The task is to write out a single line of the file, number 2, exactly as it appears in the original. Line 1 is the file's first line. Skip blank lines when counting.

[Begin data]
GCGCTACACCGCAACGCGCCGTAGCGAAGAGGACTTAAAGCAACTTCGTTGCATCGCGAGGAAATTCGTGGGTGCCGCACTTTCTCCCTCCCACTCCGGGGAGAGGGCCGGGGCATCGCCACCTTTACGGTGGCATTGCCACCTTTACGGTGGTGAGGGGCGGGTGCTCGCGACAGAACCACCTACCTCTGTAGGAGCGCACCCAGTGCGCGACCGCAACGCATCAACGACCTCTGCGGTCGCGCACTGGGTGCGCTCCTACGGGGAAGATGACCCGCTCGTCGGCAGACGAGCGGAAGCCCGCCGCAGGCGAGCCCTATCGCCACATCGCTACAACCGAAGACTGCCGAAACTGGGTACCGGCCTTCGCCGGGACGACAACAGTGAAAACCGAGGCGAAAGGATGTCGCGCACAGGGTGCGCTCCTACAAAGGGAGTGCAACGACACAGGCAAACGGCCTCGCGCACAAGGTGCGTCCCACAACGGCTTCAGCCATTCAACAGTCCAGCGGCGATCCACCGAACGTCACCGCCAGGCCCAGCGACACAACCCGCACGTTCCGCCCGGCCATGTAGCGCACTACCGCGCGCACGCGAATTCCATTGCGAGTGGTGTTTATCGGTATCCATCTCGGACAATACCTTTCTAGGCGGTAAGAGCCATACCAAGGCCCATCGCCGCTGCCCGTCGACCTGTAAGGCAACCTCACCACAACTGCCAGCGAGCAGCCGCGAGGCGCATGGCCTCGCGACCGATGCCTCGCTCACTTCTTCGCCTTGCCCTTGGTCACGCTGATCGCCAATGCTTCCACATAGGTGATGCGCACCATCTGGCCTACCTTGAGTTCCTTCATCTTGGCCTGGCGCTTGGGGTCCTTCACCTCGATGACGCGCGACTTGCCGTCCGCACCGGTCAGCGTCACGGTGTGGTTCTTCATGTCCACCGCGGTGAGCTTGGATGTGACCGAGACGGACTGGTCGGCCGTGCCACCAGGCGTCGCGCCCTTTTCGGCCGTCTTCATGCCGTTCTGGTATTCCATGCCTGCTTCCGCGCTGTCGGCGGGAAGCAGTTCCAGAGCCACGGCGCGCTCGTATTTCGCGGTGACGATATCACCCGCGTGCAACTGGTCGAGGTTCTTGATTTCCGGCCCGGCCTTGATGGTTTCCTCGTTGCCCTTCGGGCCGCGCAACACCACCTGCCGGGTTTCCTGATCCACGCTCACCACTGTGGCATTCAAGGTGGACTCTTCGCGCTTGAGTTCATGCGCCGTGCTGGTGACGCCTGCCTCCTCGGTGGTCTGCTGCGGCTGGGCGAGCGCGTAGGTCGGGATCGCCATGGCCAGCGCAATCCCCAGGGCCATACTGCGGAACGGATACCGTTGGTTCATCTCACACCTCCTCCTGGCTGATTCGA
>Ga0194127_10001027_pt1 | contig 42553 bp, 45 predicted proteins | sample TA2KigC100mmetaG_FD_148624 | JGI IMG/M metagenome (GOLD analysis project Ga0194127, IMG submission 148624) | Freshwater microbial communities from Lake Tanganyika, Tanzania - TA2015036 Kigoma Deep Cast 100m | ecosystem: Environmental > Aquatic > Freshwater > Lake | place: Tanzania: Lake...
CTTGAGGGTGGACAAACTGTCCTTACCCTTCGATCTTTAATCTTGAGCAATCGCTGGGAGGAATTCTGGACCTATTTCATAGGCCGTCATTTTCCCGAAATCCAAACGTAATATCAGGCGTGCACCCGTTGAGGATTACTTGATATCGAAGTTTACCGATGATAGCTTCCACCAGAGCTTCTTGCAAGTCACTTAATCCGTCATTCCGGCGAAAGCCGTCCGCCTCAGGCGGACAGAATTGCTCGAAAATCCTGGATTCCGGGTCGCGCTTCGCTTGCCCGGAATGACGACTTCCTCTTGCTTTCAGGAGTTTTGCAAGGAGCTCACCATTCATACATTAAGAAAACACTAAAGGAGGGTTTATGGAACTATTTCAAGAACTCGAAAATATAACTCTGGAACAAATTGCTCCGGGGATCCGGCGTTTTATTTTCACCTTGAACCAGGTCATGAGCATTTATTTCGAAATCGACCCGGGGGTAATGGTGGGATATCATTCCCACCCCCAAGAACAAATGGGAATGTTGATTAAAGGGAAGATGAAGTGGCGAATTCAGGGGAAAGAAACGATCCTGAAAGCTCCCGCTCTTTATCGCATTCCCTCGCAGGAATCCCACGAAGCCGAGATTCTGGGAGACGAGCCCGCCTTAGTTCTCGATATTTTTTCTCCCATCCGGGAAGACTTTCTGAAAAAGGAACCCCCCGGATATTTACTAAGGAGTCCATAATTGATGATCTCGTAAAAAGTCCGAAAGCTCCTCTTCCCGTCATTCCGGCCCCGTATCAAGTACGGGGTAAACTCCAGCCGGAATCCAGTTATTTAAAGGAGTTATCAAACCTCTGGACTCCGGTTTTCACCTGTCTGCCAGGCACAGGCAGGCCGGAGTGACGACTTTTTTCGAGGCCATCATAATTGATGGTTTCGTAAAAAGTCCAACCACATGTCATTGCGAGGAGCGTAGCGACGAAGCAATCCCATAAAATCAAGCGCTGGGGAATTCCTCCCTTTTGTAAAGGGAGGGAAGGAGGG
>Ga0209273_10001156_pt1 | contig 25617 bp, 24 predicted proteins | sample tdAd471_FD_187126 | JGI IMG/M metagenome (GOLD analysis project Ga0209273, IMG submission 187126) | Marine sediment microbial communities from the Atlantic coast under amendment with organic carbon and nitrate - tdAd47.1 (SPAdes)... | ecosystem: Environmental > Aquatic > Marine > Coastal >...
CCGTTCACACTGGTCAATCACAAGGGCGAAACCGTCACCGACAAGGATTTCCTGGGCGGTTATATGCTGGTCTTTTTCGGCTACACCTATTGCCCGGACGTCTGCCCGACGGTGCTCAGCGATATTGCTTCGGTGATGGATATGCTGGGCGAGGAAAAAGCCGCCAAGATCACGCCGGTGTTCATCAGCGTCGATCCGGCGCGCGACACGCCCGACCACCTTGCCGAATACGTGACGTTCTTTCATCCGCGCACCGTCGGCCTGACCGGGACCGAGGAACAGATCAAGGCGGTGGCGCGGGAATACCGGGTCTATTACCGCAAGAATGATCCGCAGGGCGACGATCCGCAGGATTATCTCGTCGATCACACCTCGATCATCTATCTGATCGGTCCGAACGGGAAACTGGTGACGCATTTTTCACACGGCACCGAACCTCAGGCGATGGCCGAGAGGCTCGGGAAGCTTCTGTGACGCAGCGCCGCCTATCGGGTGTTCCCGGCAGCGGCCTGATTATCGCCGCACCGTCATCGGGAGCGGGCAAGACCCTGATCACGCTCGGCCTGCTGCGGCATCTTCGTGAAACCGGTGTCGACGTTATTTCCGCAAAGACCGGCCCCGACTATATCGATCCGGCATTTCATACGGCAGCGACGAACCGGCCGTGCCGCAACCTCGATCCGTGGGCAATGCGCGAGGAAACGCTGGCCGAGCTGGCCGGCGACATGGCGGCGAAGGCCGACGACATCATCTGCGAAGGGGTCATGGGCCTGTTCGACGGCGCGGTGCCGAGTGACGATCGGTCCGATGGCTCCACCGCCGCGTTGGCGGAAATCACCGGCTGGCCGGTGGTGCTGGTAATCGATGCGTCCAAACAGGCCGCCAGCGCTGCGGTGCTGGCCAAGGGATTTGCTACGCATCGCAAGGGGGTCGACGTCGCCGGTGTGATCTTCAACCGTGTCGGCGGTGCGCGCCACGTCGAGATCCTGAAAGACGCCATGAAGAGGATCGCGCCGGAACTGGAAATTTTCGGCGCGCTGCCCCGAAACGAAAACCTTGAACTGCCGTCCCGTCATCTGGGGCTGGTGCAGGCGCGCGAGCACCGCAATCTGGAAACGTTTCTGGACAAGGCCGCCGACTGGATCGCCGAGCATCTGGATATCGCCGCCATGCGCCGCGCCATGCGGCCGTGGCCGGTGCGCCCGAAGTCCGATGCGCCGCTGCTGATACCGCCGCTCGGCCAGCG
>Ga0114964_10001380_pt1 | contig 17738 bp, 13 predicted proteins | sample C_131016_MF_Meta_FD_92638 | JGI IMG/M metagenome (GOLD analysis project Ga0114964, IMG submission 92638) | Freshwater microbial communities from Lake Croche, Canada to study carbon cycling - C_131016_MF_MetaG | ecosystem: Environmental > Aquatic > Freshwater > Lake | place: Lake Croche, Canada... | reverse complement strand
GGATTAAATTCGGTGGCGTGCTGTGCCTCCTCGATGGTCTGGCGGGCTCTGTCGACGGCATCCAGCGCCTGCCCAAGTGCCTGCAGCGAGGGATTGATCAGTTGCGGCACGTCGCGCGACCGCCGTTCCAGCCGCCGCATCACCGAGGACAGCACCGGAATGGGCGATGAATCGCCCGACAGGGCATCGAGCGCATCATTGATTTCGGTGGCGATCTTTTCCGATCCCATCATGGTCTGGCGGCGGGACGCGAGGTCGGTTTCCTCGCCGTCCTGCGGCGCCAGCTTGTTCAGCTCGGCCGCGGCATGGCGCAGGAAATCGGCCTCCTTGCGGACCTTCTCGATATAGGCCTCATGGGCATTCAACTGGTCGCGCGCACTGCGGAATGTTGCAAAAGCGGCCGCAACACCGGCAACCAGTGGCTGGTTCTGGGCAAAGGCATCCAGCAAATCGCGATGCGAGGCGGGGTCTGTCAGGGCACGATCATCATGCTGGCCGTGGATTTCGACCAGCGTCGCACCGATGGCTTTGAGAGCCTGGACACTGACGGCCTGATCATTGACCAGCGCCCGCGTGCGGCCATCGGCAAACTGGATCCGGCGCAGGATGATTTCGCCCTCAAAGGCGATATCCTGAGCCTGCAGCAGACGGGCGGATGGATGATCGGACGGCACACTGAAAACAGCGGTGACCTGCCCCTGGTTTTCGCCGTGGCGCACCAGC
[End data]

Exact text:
>Ga0194127_10001027_pt1 | contig 42553 bp, 45 predicted proteins | sample TA2KigC100mmetaG_FD_148624 | JGI IMG/M metagenome (GOLD analysis project Ga0194127, IMG submission 148624) | Freshwater microbial communities from Lake Tanganyika, Tanzania - TA2015036 Kigoma Deep Cast 100m | ecosystem: Environmental > Aquatic > Freshwater > Lake | place: Tanzania: Lake...